Sparkler

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A sparkler on a Christmas tree
A "Morning Glory" type sparkler, emitting small pyrotechnic stars during this phase of the burn
Sparklers are popular fireworks for children.
Moving sparklers quickly can create attractive patterns

A sparkler is a type of hand-held firework that burns slowly while emitting colored flames, sparks, and other effects.

In the United Kingdom, a sparkler is often used by children at bonfire and fireworks displays on Guy Fawkes Night, the fifth of November,[1] and in the United States on Independence Day,[2] they are called Phool Jhadi in India and are popular during the Diwali festival.[3]

Composition[edit]

Sparklers are generally formed around a thin non-combustible metallic wire, about 8-12 inches long, that has been dipped in a thick batter of slow-burning pyrotechnic composition and allowed to dry; the combustible coating contains these components, one or more of each category:[4]

The colored spot on the top of each rod indicates the color of the sparkles emitted when ignited.

A more modern type of sparkler, known as the "Morning Glory", consists of a long, thin paper tube filled with composition and attached to a wooden rod using brightly colored tissue paper and ribbon. Several different compositions can be packed into a single tube, resulting in a sparkler that changes color.[citation needed]

Safety issues[edit]

A 2009 report from the National Council on Fireworks Safety indicated that sparklers are responsible for 16 percent of legal firework-related injuries in the United States;[5] the U.S. Consumer Product Safety Commission's statistics from the Fourth of July festivities in 2003 indicate that sparklers were involved in a majority (57%) of fireworks injuries sustained by children under five years of age.[6]

Subsequent reports from the U.S. Consumer Product Safety Commission about "Fireworks-Related Deaths, Emergency Department-Treated Injuries, and Enforcement Activities" indicate:

Year Estimated Injuries % Estimated Sparklers-Related Injuries
on all Fireworks-Related Injuries
% Estimated Sparklers-Related Injuries
for children under 5 years old
2011 [7] 1100 17% 36%
2012 [8] 600 12% 30%
2013 [9] 2300 31% 79%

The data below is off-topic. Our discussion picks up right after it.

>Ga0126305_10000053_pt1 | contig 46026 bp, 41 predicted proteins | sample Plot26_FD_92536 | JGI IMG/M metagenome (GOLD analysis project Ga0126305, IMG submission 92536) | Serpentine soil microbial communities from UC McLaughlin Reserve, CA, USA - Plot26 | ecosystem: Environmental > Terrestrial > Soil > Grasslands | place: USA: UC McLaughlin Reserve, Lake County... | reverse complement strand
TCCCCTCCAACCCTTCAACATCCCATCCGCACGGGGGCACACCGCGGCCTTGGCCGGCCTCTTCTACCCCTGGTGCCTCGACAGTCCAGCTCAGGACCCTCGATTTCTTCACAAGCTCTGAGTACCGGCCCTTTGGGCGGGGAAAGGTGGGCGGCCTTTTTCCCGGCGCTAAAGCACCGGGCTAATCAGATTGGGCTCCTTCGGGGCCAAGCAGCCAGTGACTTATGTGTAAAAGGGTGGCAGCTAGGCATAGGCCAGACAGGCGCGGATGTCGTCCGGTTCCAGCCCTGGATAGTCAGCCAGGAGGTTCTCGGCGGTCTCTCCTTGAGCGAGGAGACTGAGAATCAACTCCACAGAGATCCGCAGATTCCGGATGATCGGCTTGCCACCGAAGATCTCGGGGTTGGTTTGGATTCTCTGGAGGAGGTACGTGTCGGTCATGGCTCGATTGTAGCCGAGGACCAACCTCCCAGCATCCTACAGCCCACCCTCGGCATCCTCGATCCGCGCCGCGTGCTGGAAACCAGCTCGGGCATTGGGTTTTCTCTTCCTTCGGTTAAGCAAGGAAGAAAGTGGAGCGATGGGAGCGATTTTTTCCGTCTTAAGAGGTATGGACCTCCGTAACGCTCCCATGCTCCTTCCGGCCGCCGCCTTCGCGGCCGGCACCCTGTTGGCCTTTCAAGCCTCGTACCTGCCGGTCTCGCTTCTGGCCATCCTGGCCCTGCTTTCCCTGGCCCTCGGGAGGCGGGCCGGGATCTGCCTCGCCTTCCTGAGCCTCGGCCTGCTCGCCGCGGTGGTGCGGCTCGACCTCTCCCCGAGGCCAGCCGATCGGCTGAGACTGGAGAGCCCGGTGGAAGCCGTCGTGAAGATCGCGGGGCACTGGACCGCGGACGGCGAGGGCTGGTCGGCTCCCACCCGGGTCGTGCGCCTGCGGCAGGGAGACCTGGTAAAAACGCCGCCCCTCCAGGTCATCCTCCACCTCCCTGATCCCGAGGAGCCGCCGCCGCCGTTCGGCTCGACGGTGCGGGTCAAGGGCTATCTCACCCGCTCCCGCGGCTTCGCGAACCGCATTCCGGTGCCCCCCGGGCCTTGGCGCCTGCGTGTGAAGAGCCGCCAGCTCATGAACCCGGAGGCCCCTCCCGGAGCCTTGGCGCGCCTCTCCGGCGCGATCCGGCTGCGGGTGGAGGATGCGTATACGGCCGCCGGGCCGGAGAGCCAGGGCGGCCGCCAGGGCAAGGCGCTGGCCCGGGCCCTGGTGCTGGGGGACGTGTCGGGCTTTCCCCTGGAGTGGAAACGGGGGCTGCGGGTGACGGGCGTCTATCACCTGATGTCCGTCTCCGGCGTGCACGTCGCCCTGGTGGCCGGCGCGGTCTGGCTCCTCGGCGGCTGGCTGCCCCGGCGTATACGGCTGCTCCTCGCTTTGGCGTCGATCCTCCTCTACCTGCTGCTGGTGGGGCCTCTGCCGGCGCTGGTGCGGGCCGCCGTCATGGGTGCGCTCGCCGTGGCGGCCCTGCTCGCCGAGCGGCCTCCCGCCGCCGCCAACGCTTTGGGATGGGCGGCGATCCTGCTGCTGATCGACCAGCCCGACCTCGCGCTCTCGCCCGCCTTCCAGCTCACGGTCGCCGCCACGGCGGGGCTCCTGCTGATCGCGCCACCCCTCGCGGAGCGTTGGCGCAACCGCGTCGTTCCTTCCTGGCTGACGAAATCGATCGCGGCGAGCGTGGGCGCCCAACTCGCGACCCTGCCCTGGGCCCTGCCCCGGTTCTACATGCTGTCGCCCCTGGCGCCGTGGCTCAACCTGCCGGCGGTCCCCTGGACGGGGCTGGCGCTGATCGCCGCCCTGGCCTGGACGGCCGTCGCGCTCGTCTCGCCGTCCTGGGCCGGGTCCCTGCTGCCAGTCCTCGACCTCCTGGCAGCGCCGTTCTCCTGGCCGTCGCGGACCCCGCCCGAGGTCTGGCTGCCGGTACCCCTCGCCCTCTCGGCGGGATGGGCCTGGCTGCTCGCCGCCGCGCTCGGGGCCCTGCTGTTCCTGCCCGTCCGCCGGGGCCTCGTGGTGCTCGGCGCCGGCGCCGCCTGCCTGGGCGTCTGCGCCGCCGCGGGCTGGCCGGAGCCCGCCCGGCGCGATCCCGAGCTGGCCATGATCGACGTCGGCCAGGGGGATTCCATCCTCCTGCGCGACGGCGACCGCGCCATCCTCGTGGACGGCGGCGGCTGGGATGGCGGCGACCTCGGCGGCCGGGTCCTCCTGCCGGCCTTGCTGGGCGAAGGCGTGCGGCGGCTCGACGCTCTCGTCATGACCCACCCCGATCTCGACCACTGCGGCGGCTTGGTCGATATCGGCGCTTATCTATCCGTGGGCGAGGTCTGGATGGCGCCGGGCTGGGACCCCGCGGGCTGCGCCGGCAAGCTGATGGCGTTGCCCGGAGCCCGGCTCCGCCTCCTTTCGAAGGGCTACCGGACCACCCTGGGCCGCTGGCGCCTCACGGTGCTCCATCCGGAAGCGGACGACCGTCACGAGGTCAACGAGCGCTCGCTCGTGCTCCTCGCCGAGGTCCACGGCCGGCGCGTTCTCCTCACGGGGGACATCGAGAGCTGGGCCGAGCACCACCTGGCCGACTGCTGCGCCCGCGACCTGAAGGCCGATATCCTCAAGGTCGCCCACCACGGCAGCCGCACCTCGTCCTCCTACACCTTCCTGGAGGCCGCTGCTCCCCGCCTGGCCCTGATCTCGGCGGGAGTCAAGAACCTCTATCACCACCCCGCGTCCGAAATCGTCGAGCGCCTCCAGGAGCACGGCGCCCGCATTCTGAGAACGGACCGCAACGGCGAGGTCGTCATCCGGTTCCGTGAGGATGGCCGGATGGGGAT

2014 [10] 1400 19% 61%

The devices burn at a high temperature (as hot as 1000°C to 1600°C, or 1800°F to 3000°F), depending on the fuel and oxidizer used, more than sufficient to cause severe skin burns or ignite clothing.[11] Safety experts recommend that adults ensure children who handle sparklers are properly warned, supervised and wearing non-flammable clothing; as with all fireworks, sparklers are also capable of accidentally initiating wildfires. This is especially true in drier areas; in Australia, for instance, sparkler-related bushfire accidents have led to their banning at public outdoor events during summer like Australia Day celebrations.[citation needed]

Sparkler bombs are constructed by binding together as many as 300 sparklers with tape, leaving one extended to use as a fuse. In 2008 three deaths were attributed to the devices,[12] which can be ignited accidentally by heat or friction; because they usually contain more than 50 milligrams of the same explosive powder found in firecrackers, they are illegal under U.S. Bureau of Alcohol, Tobacco, Firearms and Explosives (ATF) regulations.[12]

In art and popular culture[edit]

Sparkler

An art group, monochrom, was planning to light 10,000 bound sparklers which it described as "symbolic liberation" to reflect that sparklers are generally used in monotheistic traditions.[13] A large group from Toronto, Ontario, Canada also held an event displaying 10,000 sparklers to symbolize brightness, intensity, warmth and creativity.[14] In 1999 the two artists Tobias Kipp and Timo Pitkämö developed a technique of drawing portraits with burning sparklers on paper, which they called pyrografie. Since then the two artists have drawn more than 20,000 pyroportraits.[15]

See also[edit]

References[edit]

  1. ^ "10 safety tips for Guy Fawkes". 5 November 2013. Retrieved 11 August 2014.
  2. ^ "Fireworks Information Center". United States Condumer Product Safety Commission. Retrieved 11 August 2014.
  3. ^ "Sparklers for Diwali celebrations". 27 October 2013. Retrieved 11 August 2014.
  4. ^ "Sparkler compositions". Pyrocreations.com. Archived from the original on 2005-02-13. Retrieved 2016-12-25.
  5. ^ "Sparklers 16 percent of fireworks harm". United Press International. June 22, 2009.
  6. ^ "The Dangers of Fireworks" (PDF). Topical Fire Research Series. U.S. Fire Administration/National Fire Data Center. 5 (4). June 2005. Archived from the original (PDF) on 2010-12-07. Retrieved 2011-06-28.
  7. ^ "Fireworks-Related Deaths, Emergency Department-Treated Injuries, and Enforcement Activities During 2011", U.S. Consumer Product Safety Commission, June 2012.
  8. ^ "Fireworks-Related Deaths, Emergency Department-Treated Injuries, and Enforcement Activities During 2012, U.S. Consumer Product Safety Commission, June 2013.
  9. ^ "Fireworks-Related Deaths, Emergency Department-Treated Injuries, and Enforcement Activities During 2013", U.S. Consumer Product Safety Commission, June 2014
  10. ^ "Fireworks-Related Deaths, Emergency Department-Treated Injuries, and Enforcement Activities During 2014", U.S. Consumer Product Safety Commission, June 2015
  11. ^ "Sparklers Can Burn at 2,000 Degrees Fahrenheit" (PDF). United States Consumer Product Safety Commission. Retrieved 11 August 2014.
  12. ^ a b 'Sparkler Bombs' Mar Celebrations, Wall Street Journal
  13. ^ Free Bariumnitrate Archived February 27, 2007, at the Wayback Machine
  14. ^ http://ReinventWinter.net Reinventwinter.net
  15. ^ Pyrografie